Rain and result fail to dampen ardour

Mon, Mar 5, 2012, 00:00

FOR ABOUT an hour it was shaping up as one of those games where the Irish crowd could be guaranteed to grow exponentially the second the final whistle blew. Half of Ireland would have claimed to have been there.

For those who did make it to the Stade de France, the satisfaction of a rare win in Paris would have been all the greater for the fact there were so few of them – so few you had to strain to catch the faint lyrics to Ireland’s Call coming from isolated green pockets in a sea of blue.

All weekend Paris had felt like the host who doesn’t quite know whether anyone will turn up for her party.

“I hope they come,” said Adam Wood, the supervisor at O’Sullivan’s pub near Place de Clichy, where sales almost doubled to €45,000 the weekend of the postponed match.

At MRK, a rugby shop in the Latin Quarter, manager Richard Zohreh hadn’t had a single Irish customer by the eve of the game – a common report from popular Irish haunts this weekend.

They did come, the Irish, but the cost and hassle of travelling for a Sunday afternoon match kept their numbers low.

And yet, thanks to Ireland’s dominance on the pitch in the first half, you wouldn’t have noticed the vast imbalance.

By the time Tommy Bowe lunged over the line for his second try on the stroke of half-time, the French fans were mute and the Irish in full voice. Sleeper cells of Irish support suddenly outed themselves with trenchant roars.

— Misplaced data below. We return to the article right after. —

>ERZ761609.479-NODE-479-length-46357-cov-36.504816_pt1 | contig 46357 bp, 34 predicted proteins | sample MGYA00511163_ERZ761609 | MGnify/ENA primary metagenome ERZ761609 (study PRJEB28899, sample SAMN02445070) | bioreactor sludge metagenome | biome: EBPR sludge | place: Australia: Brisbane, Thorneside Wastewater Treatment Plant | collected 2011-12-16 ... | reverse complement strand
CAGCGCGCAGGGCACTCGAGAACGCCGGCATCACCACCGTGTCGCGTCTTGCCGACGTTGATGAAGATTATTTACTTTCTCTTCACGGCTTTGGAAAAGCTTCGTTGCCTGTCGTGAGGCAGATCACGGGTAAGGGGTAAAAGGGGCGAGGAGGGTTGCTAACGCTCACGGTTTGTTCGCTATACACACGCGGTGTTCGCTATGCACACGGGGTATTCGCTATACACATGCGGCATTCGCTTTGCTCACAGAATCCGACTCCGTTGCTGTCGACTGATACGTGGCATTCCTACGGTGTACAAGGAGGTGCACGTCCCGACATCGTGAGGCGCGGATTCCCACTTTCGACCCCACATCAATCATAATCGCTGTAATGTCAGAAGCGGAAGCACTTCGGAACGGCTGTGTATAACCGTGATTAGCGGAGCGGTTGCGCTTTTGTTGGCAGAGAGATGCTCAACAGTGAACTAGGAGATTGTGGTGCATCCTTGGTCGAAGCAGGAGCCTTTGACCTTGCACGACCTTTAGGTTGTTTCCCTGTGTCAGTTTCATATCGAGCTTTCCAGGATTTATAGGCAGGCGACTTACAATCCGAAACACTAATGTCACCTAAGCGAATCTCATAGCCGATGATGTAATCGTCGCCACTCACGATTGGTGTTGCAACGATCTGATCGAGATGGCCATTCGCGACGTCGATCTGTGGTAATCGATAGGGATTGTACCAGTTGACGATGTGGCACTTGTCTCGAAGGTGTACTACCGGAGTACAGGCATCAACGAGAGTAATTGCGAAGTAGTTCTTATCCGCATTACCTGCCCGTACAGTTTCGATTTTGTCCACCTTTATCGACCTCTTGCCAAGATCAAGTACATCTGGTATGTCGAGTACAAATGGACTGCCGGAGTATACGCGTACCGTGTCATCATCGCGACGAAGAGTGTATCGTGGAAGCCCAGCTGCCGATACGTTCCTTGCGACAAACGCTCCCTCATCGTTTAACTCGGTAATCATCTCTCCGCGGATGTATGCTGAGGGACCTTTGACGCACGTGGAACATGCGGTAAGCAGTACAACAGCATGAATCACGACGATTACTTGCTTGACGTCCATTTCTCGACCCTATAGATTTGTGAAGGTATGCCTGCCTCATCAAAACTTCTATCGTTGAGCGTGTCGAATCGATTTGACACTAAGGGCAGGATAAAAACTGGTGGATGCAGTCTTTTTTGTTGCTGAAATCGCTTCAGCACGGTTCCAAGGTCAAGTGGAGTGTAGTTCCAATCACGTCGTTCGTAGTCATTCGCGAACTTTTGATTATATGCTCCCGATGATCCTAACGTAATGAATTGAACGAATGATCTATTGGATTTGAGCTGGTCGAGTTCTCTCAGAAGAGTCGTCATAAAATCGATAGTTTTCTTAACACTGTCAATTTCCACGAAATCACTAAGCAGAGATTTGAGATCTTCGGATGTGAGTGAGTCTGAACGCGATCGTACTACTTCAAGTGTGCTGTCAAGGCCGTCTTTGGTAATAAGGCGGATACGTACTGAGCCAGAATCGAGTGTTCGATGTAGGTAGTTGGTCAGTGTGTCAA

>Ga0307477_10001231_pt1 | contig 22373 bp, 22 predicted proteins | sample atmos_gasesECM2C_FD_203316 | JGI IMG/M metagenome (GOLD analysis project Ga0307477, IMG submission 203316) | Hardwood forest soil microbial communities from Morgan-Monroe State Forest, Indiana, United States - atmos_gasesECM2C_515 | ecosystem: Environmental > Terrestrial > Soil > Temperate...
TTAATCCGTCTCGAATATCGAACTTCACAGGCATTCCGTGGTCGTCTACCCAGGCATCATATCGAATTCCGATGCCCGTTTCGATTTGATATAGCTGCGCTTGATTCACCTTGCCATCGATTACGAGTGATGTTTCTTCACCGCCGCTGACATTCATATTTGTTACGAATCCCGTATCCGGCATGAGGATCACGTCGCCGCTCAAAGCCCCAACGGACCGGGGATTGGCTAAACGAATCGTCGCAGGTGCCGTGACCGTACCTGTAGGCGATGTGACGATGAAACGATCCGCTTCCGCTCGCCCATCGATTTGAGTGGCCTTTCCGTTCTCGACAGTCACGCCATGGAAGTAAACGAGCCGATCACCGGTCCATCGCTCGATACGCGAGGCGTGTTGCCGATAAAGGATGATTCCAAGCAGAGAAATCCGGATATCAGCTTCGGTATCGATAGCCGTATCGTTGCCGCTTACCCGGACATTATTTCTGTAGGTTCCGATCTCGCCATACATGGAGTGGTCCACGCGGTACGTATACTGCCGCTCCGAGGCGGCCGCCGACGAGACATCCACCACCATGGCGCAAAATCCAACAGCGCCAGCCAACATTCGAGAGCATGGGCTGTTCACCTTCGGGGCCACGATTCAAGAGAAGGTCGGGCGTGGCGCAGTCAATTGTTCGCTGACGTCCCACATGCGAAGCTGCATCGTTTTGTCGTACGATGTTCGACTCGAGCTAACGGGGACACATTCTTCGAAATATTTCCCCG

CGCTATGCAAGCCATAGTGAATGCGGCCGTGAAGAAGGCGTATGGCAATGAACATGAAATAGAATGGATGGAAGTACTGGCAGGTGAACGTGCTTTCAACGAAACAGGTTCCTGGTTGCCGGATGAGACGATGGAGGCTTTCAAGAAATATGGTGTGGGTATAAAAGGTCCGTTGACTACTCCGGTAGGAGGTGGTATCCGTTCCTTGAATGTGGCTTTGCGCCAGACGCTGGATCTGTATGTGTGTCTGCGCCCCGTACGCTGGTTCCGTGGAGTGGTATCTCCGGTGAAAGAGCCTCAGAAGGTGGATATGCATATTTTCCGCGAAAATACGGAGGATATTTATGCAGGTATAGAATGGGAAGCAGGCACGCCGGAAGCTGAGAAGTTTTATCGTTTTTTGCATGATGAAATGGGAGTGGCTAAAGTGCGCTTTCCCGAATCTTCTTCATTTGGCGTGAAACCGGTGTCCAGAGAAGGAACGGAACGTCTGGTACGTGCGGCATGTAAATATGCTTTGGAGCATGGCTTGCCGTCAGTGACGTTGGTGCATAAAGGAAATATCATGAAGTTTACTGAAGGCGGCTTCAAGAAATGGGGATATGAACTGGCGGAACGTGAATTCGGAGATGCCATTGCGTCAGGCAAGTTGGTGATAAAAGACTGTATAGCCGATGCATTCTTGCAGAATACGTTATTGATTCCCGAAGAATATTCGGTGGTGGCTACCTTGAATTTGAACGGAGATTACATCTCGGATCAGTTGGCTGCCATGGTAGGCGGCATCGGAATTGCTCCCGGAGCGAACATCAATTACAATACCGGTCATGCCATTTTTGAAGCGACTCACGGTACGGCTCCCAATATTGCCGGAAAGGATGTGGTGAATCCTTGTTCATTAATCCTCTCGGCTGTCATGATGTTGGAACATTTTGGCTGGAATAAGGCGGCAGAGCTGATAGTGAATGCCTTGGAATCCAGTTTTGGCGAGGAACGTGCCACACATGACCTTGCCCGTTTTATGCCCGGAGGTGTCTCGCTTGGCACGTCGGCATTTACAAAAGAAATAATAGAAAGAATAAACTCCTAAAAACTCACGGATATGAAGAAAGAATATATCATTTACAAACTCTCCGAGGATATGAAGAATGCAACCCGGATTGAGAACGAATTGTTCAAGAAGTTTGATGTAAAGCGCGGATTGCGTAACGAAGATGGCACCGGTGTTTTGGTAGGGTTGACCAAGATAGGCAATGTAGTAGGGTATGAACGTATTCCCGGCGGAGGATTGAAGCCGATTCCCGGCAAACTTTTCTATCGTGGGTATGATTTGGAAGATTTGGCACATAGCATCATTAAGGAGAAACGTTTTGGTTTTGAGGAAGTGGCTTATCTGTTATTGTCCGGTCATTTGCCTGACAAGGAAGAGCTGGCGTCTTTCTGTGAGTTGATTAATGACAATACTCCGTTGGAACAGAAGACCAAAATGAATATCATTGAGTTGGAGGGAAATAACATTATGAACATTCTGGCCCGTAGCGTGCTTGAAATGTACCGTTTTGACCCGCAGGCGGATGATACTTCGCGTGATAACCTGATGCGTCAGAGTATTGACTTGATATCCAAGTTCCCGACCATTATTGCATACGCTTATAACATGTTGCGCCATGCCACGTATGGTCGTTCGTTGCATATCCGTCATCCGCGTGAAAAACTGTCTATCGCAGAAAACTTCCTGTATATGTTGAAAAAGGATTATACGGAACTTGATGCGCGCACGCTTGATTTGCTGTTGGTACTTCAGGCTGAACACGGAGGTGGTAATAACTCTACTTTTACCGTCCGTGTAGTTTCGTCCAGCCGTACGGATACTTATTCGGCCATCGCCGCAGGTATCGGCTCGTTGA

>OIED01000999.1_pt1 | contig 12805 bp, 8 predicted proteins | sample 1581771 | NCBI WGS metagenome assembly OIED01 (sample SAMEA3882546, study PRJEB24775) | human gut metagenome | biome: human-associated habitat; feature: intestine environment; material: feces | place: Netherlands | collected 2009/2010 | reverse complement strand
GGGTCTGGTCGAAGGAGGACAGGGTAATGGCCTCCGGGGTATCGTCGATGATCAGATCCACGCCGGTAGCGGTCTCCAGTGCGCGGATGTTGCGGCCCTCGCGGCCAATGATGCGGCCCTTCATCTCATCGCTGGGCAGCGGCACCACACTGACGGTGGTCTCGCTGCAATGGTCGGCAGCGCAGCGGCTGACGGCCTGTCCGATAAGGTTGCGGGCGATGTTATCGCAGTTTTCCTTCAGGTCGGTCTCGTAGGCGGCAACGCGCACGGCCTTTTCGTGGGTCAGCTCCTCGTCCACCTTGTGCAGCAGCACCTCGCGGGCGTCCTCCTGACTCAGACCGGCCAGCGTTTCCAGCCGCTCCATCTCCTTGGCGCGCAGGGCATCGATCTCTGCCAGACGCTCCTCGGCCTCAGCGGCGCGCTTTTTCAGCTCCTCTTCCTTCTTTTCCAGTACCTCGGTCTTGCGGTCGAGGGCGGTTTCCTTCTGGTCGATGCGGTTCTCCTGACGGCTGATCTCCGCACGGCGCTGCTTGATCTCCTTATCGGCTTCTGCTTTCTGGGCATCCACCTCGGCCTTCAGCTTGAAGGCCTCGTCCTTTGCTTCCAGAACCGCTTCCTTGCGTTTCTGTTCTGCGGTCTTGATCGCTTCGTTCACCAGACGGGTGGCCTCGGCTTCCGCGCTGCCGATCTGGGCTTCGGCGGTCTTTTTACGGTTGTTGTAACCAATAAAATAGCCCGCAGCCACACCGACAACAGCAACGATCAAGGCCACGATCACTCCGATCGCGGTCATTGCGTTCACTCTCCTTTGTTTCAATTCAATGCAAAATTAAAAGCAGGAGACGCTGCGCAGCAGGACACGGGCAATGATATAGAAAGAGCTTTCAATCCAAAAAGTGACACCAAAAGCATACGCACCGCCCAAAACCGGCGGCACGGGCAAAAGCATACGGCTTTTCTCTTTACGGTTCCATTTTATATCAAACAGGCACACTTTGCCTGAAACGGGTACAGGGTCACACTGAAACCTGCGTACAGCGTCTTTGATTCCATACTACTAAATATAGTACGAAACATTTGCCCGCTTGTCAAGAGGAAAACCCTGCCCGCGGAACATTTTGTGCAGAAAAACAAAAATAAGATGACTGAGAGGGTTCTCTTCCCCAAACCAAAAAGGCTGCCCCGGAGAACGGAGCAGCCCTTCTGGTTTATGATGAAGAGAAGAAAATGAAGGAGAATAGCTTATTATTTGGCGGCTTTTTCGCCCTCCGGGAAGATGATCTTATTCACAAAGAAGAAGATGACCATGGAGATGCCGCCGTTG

One of the outposts was manned by Jean Héry, a 24-year-old student from Brittany who wore an Irish scarf and cheered the visitors out of solidarity with his numerically inferior “Celtic cousins”.

“I support both teams, but I had a small preference for Ireland,” he said.

At half-time, the stadium was strangely subdued. Ireland led 17-6, it was raining heavily, and France looked like they were about to be undone for the first time since 2000.

“The problem is the Irish,” said Fabien Galthié, the French former international, during his half-time analysis on French television. Indeed it was.

The second half brought pounding rain, a narrowing scoreline and an ever-more punishing battle for territory. Slips and handling errors piled up, and on 57 minutes France drew level.

The home fans found their voices again, willing their team forward with a stirring rendition of La Marseillaise, but they were to be cut short by the final whistle. 17-17.

It was hard to say whose supporters were the more disappointed. France had lost out on their Grand Slam, Ireland on a first win in Paris in 12 years.

“We could have won it, but we could have lost it as well,” said David Kavanagh from Navan Road in Dublin.

“If you had offered us a draw this morning, we probably would have taken it. At least we didn’t lose.”

“At least they didn’t lose,” said Eamonn Dunlea, who had travelled from his home in London with his wife Susan and two sons.

“When we were here three weeks ago, we said it’s not very often the Irish come away from France undefeated. Now it’s twice in three weeks.”